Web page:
Posted on June 1, 2016 By Art Feierman
Here’s the second batch of typical small install and portable projectors we refer to as the “standard” class of education projectors. The remaining two standard classroom projectors will be found on the third page. The table showing these three, along with all the other projectors in this “class” is located on the first page of this section. It also has a table showing those previous winners of this class, that are still current models and should be considered comparable.
We wish to thank Epson America for sponsoring this year’s Best Classroom Projectors report.
The Powerlite 955WH is one serious WXGA projector. Oh, it’s far from the brightest small Epson, but if you can “get by” with less merely 3200 color and white lumens, then check this one out.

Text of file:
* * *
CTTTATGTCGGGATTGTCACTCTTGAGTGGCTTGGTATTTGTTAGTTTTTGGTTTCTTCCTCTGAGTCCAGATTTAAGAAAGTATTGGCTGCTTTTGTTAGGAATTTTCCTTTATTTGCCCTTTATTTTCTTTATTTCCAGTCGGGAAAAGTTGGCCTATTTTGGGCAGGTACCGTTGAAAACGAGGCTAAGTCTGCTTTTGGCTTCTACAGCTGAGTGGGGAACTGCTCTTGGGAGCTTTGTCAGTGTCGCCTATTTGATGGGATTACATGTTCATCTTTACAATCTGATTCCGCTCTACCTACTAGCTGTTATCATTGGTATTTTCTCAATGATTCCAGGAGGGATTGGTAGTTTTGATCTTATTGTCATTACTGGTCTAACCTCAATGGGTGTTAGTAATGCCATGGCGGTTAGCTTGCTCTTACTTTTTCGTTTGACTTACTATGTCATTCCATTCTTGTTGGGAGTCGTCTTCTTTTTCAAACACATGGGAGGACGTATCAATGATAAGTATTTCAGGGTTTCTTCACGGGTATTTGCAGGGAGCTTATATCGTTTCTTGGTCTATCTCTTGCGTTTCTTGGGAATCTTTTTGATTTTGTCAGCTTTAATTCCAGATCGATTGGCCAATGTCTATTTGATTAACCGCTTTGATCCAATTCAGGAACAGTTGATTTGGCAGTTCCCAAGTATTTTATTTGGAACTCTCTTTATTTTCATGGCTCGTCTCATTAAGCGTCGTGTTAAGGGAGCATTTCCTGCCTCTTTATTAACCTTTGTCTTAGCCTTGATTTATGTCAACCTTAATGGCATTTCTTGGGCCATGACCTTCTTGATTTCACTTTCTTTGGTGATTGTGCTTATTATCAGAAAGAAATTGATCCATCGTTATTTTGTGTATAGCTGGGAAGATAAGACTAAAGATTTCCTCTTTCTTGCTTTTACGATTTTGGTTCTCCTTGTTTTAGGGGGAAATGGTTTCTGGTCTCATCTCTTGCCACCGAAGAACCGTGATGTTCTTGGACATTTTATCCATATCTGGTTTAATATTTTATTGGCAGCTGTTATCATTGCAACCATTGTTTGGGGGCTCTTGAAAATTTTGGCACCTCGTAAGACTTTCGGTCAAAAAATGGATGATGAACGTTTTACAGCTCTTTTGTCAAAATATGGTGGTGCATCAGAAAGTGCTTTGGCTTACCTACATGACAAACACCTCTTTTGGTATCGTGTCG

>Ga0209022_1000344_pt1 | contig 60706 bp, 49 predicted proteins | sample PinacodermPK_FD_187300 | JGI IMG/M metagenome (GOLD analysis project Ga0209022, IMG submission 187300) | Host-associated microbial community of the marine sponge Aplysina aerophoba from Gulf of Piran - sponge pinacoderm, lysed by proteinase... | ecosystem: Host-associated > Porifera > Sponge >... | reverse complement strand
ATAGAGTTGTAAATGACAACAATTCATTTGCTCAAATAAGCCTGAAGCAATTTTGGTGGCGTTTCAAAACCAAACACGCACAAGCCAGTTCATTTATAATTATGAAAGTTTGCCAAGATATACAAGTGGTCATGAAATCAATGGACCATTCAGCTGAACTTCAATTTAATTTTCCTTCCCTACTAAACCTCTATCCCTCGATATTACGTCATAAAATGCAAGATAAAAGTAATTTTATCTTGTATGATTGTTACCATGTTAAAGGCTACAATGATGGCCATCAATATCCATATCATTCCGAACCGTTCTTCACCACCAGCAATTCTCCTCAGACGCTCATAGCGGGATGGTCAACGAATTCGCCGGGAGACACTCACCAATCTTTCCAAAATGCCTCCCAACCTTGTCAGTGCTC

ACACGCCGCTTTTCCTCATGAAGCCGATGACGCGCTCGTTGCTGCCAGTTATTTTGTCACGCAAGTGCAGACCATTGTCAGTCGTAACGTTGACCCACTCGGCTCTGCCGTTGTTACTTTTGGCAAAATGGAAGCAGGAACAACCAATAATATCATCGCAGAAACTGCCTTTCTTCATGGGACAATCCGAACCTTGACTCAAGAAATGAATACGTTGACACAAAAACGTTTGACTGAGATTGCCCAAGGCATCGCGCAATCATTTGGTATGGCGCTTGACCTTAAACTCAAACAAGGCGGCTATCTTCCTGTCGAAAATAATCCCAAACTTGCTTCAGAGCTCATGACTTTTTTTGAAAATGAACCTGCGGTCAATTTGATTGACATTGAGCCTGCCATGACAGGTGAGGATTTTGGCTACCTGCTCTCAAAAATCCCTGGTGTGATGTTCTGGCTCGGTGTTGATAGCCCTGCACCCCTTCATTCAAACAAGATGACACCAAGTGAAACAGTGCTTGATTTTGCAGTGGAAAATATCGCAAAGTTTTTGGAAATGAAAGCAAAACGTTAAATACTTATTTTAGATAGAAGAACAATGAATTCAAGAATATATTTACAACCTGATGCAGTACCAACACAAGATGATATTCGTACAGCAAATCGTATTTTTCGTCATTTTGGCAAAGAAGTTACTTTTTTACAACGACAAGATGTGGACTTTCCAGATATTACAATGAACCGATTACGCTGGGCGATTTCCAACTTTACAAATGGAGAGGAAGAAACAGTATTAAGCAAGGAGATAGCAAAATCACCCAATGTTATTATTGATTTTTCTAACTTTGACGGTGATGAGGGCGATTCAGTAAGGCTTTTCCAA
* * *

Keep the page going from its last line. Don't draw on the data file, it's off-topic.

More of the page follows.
Plenty of placement flexibility with a 1.6:1 manual zoom lens, plus lots of keystone correction and corner adjust. Lamp life is awesome – 5000 hours at full power and up to 10,000 hours with all eco features engaged. It’s got HDMI with MHL, 2 VGA, a monitor out, lots of audio inputs and a stereo audio out.
Networking? You bet. There’s a LAN connector, and Crestron Roomview support for advanced networking.
Extra special is having a microphone input for those who take advantage.
As mentioned, there’s MHL so you can use streaming sticks. The optional (snap in) wireless dongle ($99) plus free Epson Apps let you work with Apple and Android devices, PC’s and Macs all wirelessly.
Epson’s Easy MP software (for all their projectors) allows for command and control of the projector (an alternative to controlling it using the network software.) More significant is their free Moderator software, mentioned elsewhere. That allows the screens of up to four computers and other devices (phones, tablets), to be displayed at once out of up to 50 total devices, over a network. That’s very powerful as a classroom tool, especially in classes where these devices are primary “working” tools, such as computer courses, architecture, engineering, many sciences…